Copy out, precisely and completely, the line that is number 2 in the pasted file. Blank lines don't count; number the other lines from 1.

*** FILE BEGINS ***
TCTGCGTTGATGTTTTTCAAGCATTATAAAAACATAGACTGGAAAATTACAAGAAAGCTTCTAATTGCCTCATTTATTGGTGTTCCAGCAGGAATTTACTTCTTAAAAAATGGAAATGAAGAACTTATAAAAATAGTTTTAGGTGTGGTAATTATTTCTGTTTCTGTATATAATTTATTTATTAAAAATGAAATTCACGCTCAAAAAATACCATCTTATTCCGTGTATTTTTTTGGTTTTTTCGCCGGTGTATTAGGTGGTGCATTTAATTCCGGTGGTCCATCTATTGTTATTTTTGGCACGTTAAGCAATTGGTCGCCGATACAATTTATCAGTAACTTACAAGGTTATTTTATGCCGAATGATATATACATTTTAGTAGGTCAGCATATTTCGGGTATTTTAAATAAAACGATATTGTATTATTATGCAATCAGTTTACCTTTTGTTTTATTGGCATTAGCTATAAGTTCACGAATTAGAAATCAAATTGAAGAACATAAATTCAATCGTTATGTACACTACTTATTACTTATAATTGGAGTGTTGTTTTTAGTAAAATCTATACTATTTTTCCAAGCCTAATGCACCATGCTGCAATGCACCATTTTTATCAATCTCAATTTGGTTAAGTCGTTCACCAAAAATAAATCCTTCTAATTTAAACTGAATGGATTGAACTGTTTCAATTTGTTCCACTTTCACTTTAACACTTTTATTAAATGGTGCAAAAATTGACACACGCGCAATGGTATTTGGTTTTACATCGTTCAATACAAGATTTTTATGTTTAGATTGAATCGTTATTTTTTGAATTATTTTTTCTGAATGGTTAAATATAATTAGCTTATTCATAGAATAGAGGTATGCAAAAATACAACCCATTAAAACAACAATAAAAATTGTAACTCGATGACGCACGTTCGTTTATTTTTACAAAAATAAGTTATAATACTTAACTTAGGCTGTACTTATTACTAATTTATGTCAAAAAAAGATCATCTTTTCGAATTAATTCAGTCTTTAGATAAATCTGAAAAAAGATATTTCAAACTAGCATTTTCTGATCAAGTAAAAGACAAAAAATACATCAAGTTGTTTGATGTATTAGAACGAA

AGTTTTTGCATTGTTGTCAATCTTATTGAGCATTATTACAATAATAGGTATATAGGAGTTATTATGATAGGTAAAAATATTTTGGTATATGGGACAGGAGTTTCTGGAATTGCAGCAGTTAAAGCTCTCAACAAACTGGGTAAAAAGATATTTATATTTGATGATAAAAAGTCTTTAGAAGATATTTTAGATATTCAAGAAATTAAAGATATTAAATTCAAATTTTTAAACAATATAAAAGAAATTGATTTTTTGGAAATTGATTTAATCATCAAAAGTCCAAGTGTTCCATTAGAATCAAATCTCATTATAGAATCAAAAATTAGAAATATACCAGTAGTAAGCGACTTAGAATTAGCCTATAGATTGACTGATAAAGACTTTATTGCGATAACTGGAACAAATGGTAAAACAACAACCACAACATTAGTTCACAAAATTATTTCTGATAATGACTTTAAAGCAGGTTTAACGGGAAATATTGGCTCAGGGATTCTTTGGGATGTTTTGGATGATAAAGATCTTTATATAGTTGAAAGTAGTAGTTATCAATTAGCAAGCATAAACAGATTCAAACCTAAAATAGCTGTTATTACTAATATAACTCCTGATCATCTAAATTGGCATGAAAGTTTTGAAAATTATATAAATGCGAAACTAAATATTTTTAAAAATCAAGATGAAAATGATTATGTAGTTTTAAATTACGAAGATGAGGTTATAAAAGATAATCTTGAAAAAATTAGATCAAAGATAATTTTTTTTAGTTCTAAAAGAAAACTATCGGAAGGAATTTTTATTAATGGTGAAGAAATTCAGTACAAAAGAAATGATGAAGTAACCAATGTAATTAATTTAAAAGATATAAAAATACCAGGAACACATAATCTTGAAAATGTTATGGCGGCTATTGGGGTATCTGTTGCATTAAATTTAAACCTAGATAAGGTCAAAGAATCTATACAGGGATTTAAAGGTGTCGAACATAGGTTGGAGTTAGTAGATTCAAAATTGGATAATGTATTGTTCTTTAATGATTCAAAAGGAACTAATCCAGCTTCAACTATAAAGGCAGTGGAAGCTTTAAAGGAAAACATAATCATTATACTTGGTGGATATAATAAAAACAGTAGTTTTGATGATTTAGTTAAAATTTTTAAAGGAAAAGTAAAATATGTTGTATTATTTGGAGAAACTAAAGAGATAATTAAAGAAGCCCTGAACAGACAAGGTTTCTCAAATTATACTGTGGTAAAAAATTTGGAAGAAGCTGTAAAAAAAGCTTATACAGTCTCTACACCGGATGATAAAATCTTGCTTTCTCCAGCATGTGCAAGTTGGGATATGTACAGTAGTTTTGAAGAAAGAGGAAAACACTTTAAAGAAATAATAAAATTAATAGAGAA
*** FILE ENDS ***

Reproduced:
AGTTTTTGCATTGTTGTCAATCTTATTGAGCATTATTACAATAATAGGTATATAGGAGTTATTATGATAGGTAAAAATATTTTGGTATATGGGACAGGAGTTTCTGGAATTGCAGCAGTTAAAGCTCTCAACAAACTGGGTAAAAAGATATTTATATTTGATGATAAAAAGTCTTTAGAAGATATTTTAGATATTCAAGAAATTAAAGATATTAAATTCAAATTTTTAAACAATATAAAAGAAATTGATTTTTTGGAAATTGATTTAATCATCAAAAGTCCAAGTGTTCCATTAGAATCAAATCTCATTATAGAATCAAAAATTAGAAATATACCAGTAGTAAGCGACTTAGAATTAGCCTATAGATTGACTGATAAAGACTTTATTGCGATAACTGGAACAAATGGTAAAACAACAACCACAACATTAGTTCACAAAATTATTTCTGATAATGACTTTAAAGCAGGTTTAACGGGAAATATTGGCTCAGGGATTCTTTGGGATGTTTTGGATGATAAAGATCTTTATATAGTTGAAAGTAGTAGTTATCAATTAGCAAGCATAAACAGATTCAAACCTAAAATAGCTGTTATTACTAATATAACTCCTGATCATCTAAATTGGCATGAAAGTTTTGAAAATTATATAAATGCGAAACTAAATATTTTTAAAAATCAAGATGAAAATGATTATGTAGTTTTAAATTACGAAGATGAGGTTATAAAAGATAATCTTGAAAAAATTAGATCAAAGATAATTTTTTTTAGTTCTAAAAGAAAACTATCGGAAGGAATTTTTATTAATGGTGAAGAAATTCAGTACAAAAGAAATGATGAAGTAACCAATGTAATTAATTTAAAAGATATAAAAATACCAGGAACACATAATCTTGAAAATGTTATGGCGGCTATTGGGGTATCTGTTGCATTAAATTTAAACCTAGATAAGGTCAAAGAATCTATACAGGGATTTAAAGGTGTCGAACATAGGTTGGAGTTAGTAGATTCAAAATTGGATAATGTATTGTTCTTTAATGATTCAAAAGGAACTAATCCAGCTTCAACTATAAAGGCAGTGGAAGCTTTAAAGGAAAACATAATCATTATACTTGGTGGATATAATAAAAACAGTAGTTTTGATGATTTAGTTAAAATTTTTAAAGGAAAAGTAAAATATGTTGTATTATTTGGAGAAACTAAAGAGATAATTAAAGAAGCCCTGAACAGACAAGGTTTCTCAAATTATACTGTGGTAAAAAATTTGGAAGAAGCTGTAAAAAAAGCTTATACAGTCTCTACACCGGATGATAAAATCTTGCTTTCTCCAGCATGTGCAAGTTGGGATATGTACAGTAGTTTTGAAGAAAGAGGAAAACACTTTAAAGAAATAATAAAATTAATAGAGAA